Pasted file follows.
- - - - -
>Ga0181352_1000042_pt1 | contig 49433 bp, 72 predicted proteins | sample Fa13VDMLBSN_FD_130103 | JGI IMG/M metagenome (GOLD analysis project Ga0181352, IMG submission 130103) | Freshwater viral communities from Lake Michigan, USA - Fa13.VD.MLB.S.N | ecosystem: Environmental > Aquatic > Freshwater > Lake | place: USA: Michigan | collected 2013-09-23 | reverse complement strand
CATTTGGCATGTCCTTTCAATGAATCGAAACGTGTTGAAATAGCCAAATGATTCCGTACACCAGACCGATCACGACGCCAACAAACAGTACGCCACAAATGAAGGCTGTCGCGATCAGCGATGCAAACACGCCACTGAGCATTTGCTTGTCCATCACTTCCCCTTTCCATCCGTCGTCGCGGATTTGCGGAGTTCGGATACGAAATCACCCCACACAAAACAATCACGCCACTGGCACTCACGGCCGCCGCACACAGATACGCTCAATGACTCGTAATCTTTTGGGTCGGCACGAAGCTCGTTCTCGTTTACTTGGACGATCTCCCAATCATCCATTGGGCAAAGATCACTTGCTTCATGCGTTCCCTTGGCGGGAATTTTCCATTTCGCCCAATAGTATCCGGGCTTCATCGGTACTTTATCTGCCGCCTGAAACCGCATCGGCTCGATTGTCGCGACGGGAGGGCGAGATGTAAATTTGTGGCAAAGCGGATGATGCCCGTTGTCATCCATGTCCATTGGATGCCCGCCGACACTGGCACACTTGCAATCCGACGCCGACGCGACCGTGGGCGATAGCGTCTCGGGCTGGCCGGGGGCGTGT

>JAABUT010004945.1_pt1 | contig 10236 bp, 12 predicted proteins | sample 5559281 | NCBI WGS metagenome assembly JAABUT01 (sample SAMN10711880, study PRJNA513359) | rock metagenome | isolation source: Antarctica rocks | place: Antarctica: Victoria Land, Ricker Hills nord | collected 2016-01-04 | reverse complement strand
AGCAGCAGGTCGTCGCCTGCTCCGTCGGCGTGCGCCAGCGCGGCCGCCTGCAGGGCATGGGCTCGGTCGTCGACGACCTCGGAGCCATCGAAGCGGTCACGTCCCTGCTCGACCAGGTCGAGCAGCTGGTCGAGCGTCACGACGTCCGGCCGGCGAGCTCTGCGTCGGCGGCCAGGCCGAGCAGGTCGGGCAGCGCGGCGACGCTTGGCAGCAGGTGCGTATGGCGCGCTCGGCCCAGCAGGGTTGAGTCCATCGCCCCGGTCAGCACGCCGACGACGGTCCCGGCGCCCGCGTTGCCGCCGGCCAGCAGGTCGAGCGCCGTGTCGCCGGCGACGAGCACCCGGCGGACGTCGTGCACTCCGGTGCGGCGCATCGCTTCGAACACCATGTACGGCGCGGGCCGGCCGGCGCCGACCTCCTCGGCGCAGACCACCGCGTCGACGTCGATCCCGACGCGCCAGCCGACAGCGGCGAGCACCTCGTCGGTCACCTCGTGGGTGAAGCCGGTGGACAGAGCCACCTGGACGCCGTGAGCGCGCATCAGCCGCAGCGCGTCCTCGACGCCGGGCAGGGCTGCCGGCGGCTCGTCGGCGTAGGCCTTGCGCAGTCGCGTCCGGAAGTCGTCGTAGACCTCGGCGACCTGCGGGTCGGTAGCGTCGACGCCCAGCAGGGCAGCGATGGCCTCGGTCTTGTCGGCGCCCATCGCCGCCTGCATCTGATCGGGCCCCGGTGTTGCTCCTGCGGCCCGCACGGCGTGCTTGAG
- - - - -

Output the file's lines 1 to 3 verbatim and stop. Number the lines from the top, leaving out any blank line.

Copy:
>Ga0181352_1000042_pt1 | contig 49433 bp, 72 predicted proteins | sample Fa13VDMLBSN_FD_130103 | JGI IMG/M metagenome (GOLD analysis project Ga0181352, IMG submission 130103) | Freshwater viral communities from Lake Michigan, USA - Fa13.VD.MLB.S.N | ecosystem: Environmental > Aquatic > Freshwater > Lake | place: USA: Michigan | collected 2013-09-23 | reverse complement strand
CATTTGGCATGTCCTTTCAATGAATCGAAACGTGTTGAAATAGCCAAATGATTCCGTACACCAGACCGATCACGACGCCAACAAACAGTACGCCACAAATGAAGGCTGTCGCGATCAGCGATGCAAACACGCCACTGAGCATTTGCTTGTCCATCACTTCCCCTTTCCATCCGTCGTCGCGGATTTGCGGAGTTCGGATACGAAATCACCCCACACAAAACAATCACGCCACTGGCACTCACGGCCGCCGCACACAGATACGCTCAATGACTCGTAATCTTTTGGGTCGGCACGAAGCTCGTTCTCGTTTACTTGGACGATCTCCCAATCATCCATTGGGCAAAGATCACTTGCTTCATGCGTTCCCTTGGCGGGAATTTTCCATTTCGCCCAATAGTATCCGGGCTTCATCGGTACTTTATCTGCCGCCTGAAACCGCATCGGCTCGATTGTCGCGACGGGAGGGCGAGATGTAAATTTGTGGCAAAGCGGATGATGCCCGTTGTCATCCATGTCCATTGGATGCCCGCCGACACTGGCACACTTGCAATCCGACGCCGACGCGACCGTGGGCGATAGCGTCTCGGGCTGGCCGGGGGCGTGT

>JAABUT010004945.1_pt1 | contig 10236 bp, 12 predicted proteins | sample 5559281 | NCBI WGS metagenome assembly JAABUT01 (sample SAMN10711880, study PRJNA513359) | rock metagenome | isolation source: Antarctica rocks | place: Antarctica: Victoria Land, Ricker Hills nord | collected 2016-01-04 | reverse complement strand